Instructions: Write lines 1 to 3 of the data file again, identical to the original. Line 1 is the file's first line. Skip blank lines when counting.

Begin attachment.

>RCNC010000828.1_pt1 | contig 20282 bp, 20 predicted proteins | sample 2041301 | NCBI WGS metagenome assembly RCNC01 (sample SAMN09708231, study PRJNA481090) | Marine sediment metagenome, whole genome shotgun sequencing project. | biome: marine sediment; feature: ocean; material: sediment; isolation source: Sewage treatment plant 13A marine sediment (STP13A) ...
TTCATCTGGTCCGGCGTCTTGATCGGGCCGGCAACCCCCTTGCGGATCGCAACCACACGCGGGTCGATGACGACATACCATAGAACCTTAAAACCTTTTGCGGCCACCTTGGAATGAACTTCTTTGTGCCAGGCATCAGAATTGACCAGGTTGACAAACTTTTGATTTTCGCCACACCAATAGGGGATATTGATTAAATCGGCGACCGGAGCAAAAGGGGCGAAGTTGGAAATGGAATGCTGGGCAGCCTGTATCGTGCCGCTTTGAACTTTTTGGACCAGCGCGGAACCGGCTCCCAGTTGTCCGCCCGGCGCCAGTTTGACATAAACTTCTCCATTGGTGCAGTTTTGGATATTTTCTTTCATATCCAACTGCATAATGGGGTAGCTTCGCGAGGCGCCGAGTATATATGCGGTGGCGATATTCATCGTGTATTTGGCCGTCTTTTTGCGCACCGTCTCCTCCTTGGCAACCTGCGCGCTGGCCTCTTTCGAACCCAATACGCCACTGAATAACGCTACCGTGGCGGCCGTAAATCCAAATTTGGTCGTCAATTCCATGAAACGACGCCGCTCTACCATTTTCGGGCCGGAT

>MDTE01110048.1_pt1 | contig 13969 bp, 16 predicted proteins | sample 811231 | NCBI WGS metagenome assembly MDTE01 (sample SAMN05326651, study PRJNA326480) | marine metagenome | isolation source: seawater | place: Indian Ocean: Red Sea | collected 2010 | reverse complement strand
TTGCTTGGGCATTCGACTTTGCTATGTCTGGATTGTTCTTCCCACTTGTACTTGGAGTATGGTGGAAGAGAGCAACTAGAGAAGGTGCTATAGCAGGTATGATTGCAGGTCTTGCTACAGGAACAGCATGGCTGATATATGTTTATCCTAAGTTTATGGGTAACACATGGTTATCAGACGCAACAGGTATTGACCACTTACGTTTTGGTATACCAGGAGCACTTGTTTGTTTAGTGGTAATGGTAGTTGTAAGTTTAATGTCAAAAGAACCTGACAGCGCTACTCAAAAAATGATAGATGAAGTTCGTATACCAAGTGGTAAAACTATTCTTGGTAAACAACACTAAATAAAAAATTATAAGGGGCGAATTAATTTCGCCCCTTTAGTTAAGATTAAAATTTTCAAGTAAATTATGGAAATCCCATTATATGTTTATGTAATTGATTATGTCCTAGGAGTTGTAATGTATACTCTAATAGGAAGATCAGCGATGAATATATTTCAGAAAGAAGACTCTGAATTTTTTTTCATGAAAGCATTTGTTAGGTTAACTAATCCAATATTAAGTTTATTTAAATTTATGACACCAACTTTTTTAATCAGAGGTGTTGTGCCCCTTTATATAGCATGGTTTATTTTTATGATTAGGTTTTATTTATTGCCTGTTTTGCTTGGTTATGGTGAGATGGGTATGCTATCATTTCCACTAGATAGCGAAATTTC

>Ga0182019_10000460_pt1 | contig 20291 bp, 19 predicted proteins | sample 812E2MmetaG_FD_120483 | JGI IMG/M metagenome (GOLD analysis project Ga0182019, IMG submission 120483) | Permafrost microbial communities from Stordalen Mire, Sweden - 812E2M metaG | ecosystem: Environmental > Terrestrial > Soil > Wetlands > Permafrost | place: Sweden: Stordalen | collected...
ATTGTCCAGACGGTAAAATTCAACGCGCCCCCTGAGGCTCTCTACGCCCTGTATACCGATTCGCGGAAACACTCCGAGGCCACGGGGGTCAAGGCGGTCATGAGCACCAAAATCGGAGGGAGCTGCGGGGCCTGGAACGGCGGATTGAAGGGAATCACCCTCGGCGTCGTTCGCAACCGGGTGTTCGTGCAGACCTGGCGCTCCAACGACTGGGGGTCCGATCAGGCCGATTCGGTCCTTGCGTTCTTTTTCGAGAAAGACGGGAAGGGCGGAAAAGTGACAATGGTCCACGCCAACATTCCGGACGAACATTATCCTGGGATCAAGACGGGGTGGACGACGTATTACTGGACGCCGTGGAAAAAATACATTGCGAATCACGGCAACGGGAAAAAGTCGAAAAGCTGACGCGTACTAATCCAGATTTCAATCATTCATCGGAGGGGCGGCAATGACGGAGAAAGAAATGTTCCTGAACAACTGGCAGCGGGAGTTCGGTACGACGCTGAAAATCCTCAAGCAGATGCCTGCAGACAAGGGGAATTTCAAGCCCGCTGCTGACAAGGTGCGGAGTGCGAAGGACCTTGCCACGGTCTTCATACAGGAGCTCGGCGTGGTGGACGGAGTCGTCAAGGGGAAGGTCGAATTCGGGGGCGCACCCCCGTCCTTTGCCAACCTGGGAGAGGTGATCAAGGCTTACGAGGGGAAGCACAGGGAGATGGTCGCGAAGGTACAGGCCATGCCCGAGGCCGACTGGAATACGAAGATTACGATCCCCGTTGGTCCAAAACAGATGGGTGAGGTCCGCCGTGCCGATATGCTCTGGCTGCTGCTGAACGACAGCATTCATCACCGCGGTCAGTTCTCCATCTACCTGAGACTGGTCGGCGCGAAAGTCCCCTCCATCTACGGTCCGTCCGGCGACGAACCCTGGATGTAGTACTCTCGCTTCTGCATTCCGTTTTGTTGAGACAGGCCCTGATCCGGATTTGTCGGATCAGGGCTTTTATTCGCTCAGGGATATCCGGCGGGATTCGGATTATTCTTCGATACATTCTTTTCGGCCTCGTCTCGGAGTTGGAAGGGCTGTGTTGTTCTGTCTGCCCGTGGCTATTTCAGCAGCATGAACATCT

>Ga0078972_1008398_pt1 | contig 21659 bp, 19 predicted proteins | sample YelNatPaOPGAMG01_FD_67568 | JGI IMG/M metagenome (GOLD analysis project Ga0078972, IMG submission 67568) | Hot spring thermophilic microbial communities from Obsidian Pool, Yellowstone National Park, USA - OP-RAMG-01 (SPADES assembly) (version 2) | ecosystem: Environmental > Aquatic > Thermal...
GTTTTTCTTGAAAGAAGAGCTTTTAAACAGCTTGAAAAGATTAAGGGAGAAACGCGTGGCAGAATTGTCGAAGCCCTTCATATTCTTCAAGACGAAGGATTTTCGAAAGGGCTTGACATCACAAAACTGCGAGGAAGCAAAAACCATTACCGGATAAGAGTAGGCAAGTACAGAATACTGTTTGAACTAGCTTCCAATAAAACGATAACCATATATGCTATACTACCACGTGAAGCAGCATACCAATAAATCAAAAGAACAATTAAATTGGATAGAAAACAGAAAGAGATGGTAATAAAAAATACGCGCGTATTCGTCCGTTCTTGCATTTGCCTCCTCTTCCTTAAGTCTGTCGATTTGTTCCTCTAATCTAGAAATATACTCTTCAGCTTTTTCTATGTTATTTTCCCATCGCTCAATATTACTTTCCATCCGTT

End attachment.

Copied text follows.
>RCNC010000828.1_pt1 | contig 20282 bp, 20 predicted proteins | sample 2041301 | NCBI WGS metagenome assembly RCNC01 (sample SAMN09708231, study PRJNA481090) | Marine sediment metagenome, whole genome shotgun sequencing project. | biome: marine sediment; feature: ocean; material: sediment; isolation source: Sewage treatment plant 13A marine sediment (STP13A) ...
TTCATCTGGTCCGGCGTCTTGATCGGGCCGGCAACCCCCTTGCGGATCGCAACCACACGCGGGTCGATGACGACATACCATAGAACCTTAAAACCTTTTGCGGCCACCTTGGAATGAACTTCTTTGTGCCAGGCATCAGAATTGACCAGGTTGACAAACTTTTGATTTTCGCCACACCAATAGGGGATATTGATTAAATCGGCGACCGGAGCAAAAGGGGCGAAGTTGGAAATGGAATGCTGGGCAGCCTGTATCGTGCCGCTTTGAACTTTTTGGACCAGCGCGGAACCGGCTCCCAGTTGTCCGCCCGGCGCCAGTTTGACATAAACTTCTCCATTGGTGCAGTTTTGGATATTTTCTTTCATATCCAACTGCATAATGGGGTAGCTTCGCGAGGCGCCGAGTATATATGCGGTGGCGATATTCATCGTGTATTTGGCCGTCTTTTTGCGCACCGTCTCCTCCTTGGCAACCTGCGCGCTGGCCTCTTTCGAACCCAATACGCCACTGAATAACGCTACCGTGGCGGCCGTAAATCCAAATTTGGTCGTCAATTCCATGAAACGACGCCGCTCTACCATTTTCGGGCCGGAT

>MDTE01110048.1_pt1 | contig 13969 bp, 16 predicted proteins | sample 811231 | NCBI WGS metagenome assembly MDTE01 (sample SAMN05326651, study PRJNA326480) | marine metagenome | isolation source: seawater | place: Indian Ocean: Red Sea | collected 2010 | reverse complement strand